Our Infection Prevention and Control Team is made up of:
- The Acute Hospital Infection Prevention and Control Service
- The North Yorkshire Community Infection Prevention and Control Service
- The North Yorkshire Tuberculosis and New Entrant Assessment Service
Working together, the team aims to ensure that a seamless service is provided for patients.
Please click here to view the Annual Infection Prevention and Control Report for 2017/18.
Hospital infection prevention and control performance
The risk of getting an infection while in hospital is low, but patients can be vulnerable as they are already in poor health. We are involved in staff training, identifying problems, and offering advice and support on the care of individual patients and the management of infection across the Trust. Our success in preventing infection is reliant upon the commitment of staff, patients and visitors.
We operate several policies and run initiatives to reduce the risk of infection. These include a ‘bare below the elbows’ policy and Global Hand Washing Day activities to encourage good hand hygiene.
If you have a planned appointment but have had sickness or diarrhoea, an unexplained rash or another suspected infection, please contact the ward or department you are visiting to seek advice. We may need to rearrange your appointment to avoid spreading infection.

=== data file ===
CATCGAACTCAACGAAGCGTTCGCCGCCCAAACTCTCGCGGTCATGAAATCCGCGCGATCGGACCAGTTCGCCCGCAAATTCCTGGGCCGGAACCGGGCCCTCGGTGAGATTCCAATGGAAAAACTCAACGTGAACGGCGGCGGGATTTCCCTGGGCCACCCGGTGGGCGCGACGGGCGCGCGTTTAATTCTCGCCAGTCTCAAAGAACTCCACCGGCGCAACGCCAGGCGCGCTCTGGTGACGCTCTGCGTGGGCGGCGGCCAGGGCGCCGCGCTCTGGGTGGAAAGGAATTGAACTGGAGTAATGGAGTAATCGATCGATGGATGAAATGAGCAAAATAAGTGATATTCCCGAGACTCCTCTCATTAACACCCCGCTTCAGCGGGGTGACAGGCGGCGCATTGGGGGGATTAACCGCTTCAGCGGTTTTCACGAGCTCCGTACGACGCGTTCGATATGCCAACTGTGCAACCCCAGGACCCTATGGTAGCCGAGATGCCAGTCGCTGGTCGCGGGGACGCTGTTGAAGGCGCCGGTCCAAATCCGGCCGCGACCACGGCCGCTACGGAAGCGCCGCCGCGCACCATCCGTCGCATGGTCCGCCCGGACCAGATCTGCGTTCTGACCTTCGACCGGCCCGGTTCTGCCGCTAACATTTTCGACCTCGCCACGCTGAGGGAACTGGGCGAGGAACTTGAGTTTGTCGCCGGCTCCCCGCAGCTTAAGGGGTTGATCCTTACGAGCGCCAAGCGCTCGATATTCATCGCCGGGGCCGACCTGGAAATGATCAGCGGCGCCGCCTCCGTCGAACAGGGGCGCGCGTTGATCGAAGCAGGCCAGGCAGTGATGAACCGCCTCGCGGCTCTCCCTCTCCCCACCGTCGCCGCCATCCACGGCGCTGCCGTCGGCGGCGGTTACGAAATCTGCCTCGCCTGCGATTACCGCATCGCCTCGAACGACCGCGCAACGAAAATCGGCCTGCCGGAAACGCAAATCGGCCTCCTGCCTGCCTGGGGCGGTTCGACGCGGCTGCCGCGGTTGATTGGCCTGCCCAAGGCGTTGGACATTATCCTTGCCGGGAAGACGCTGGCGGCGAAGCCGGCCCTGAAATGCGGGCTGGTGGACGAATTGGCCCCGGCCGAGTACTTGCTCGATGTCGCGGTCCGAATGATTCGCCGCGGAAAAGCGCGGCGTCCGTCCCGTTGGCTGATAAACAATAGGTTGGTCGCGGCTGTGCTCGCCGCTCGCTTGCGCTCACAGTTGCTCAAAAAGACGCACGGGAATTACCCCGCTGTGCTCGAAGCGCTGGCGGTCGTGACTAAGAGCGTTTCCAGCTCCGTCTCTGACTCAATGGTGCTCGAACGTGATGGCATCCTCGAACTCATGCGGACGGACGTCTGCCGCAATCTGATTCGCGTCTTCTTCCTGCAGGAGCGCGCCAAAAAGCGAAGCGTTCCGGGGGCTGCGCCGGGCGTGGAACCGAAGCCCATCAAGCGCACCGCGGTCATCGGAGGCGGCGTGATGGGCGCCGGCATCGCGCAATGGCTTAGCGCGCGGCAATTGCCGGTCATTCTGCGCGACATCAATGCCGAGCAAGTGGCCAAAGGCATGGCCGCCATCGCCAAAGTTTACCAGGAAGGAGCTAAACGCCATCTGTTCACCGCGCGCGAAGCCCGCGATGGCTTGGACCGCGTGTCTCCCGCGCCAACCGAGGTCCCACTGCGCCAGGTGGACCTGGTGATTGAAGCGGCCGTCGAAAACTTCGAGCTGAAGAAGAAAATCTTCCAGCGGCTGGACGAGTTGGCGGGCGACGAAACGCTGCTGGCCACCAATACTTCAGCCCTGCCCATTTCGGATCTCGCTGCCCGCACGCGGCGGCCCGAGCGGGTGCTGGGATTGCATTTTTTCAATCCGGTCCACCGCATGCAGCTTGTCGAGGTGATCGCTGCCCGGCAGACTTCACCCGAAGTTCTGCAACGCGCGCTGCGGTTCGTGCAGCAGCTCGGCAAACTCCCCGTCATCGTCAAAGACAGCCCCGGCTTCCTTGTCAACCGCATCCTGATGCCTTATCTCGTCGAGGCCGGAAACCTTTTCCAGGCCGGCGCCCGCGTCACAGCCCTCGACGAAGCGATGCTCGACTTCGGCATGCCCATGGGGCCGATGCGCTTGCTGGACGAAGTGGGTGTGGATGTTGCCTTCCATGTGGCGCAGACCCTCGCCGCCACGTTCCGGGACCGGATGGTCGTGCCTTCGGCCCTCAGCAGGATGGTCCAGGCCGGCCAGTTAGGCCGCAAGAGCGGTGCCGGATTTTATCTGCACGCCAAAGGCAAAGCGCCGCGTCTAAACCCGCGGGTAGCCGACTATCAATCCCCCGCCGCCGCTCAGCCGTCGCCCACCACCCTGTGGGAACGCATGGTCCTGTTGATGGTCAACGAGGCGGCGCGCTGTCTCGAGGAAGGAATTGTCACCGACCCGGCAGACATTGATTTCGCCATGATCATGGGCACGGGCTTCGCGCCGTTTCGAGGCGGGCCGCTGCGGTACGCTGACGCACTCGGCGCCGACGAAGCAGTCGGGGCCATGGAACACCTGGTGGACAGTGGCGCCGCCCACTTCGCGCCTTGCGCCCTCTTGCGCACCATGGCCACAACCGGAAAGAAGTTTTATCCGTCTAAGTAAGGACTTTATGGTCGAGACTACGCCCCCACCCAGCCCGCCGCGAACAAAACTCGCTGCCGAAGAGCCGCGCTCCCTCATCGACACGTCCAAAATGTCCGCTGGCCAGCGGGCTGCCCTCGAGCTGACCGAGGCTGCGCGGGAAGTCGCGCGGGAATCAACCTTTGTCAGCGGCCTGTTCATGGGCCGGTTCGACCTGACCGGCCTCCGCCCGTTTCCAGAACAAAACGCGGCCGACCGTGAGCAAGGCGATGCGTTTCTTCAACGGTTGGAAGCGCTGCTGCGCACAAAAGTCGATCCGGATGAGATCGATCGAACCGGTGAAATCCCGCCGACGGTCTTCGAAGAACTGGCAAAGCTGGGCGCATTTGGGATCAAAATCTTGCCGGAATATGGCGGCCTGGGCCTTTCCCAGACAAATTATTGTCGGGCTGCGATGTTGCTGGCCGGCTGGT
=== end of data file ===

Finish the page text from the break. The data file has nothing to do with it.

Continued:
How can you help?
Patients can help by:
- Washing hands regularly, especially at mealtimes and after visiting the bathroom;
- Using the hand wipes provided before all meals – you can always ask a member of staff if you require a new pack;
- Making staff aware of any infections you may already have, particularly if you have been treated with antibiotics;
- Discouraging friends and relatives from visiting if they are unwell with an infection – they may pose a risk to other patients;
- Informing staff if you are concerned about the cleanliness of any area of the ward or hospital;
- Following advice given to you by ward staff, particularly when it refers to wound dressings or medical equipment;
- Using the alcohol hand rub when attending outpatient appointments.
Visitors can help by:
- Not visiting if you are feeling unwell, have a cold or cough, or have had any symptoms of sickness or diarrhoea in the last 48 hours;
- Washing hands and using the alcohol hand rub when entering and leaving the ward areas;
- Adhering to our visiting times and the number of visitors allowed (usually two);